Panasonic, Tesla’s battery supplier, observes a decrease in demand for electric cars

Panasonic: Battery Demand for Tesla Slows Down Significantly

The auto industry’s challenges permeate its ecosystem, affecting not just automakers, but also component manufacturers. Even those apart from the fiercely competitive Chinese EV market feel the impact. One such company is Panasonic—the oldest supplier of traction batteries for Tesla—which is currently witnessing a steep decline in demand for its products supplied to its American partner’s factories in the US.

Yuki Kusumi, President and CEO of Panasonic Holdings, revealed last week about this drop in demand, according to the Nikkei Asian Review. While he cautiously refers to Tesla as a “strategic partner,” it’s clear from the context that the EV manufacturer is primarily affected. Panasonic supplies Tesla with first-generation 1865 battery cells produced in Japan and shipped to the U.S. These cells find usage in traction batteries for Tesla’s flagship EV models, the Model S and Model X, assembled in California. Panasonic has been forced to reduce its output volume in Japan due to Tesla’s dwindling demand.

Impact on Panasonic’s Performance

Panasonic Energy, the battery-producing division of the company, predicts that it will not reach its targeted 12.1% profitability for the current fiscal year ending in March, capping at around 9.1% instead. Even government subsidies will not be sufficient to overturn this situation. Panasonic’s CEO acknowledged that the company is lagging behind Tesla’s frequent strategic changes. This, along with the overall weakness of the U.S. EV market, has compelled even those automakers initially eager to venture into it, to reconsider their plans. The Panasonic representative notably stated, “The transition to battery electric vehicles has slowed down,” capturing the sentiments of the industry.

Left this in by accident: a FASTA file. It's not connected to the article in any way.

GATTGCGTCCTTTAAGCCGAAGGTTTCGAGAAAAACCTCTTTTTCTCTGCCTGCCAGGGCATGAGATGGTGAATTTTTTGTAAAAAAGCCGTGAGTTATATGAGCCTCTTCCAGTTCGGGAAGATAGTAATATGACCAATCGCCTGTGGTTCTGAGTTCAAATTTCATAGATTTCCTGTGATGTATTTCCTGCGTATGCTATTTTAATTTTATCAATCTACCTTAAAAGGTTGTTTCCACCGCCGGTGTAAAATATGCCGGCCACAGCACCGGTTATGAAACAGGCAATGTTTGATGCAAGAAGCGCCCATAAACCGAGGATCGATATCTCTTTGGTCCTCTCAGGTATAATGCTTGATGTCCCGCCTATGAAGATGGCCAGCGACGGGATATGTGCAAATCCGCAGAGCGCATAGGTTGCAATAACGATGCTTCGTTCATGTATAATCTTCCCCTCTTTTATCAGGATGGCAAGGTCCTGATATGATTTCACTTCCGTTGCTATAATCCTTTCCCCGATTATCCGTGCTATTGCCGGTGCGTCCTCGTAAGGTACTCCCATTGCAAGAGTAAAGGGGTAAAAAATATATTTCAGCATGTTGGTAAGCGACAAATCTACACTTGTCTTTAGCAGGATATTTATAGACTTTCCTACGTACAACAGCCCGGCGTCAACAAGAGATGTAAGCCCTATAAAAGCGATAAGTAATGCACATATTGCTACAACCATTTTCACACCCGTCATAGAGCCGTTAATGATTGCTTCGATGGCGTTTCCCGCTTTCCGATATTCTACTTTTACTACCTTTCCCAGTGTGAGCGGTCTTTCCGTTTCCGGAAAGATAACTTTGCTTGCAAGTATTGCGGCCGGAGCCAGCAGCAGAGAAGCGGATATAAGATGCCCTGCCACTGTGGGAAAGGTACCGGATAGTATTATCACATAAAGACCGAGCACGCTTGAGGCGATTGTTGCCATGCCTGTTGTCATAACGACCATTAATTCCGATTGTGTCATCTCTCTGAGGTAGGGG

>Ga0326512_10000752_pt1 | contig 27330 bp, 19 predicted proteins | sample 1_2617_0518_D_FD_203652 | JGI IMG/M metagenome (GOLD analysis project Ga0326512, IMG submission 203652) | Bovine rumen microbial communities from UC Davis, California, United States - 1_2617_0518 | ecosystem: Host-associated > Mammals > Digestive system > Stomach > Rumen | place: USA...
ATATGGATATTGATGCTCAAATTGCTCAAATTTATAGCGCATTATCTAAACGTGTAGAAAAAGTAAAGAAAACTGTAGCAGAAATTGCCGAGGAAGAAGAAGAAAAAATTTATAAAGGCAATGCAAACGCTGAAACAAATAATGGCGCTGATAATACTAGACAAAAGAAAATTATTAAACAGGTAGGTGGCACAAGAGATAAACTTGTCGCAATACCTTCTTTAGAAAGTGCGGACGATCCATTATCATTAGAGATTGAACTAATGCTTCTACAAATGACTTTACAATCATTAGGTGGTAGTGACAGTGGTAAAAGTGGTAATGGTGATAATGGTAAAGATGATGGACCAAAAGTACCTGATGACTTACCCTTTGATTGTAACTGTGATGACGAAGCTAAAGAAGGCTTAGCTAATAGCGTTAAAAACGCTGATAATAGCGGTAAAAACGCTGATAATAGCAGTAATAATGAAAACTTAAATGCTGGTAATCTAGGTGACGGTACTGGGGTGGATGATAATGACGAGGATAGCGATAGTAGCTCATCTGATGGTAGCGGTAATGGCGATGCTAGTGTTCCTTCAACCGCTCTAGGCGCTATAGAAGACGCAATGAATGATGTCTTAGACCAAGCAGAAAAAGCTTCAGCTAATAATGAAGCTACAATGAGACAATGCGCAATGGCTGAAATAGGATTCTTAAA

Challenges Across the Business

In the case of Panasonic, issues extend to other segments like heat pumps, initially deemed promising. Albeit, these challenges didn’t impede Panasonic from achieving a record net profit of $2.8 billion in the past fiscal year. Reproducing similar results in the current fiscal year seems unattainable. Various Panasonic divisions, including those producing televisions and industrial automation equipment, are struggling. Meanwhile, it has been decided to sell off the auto components business to an American investor.

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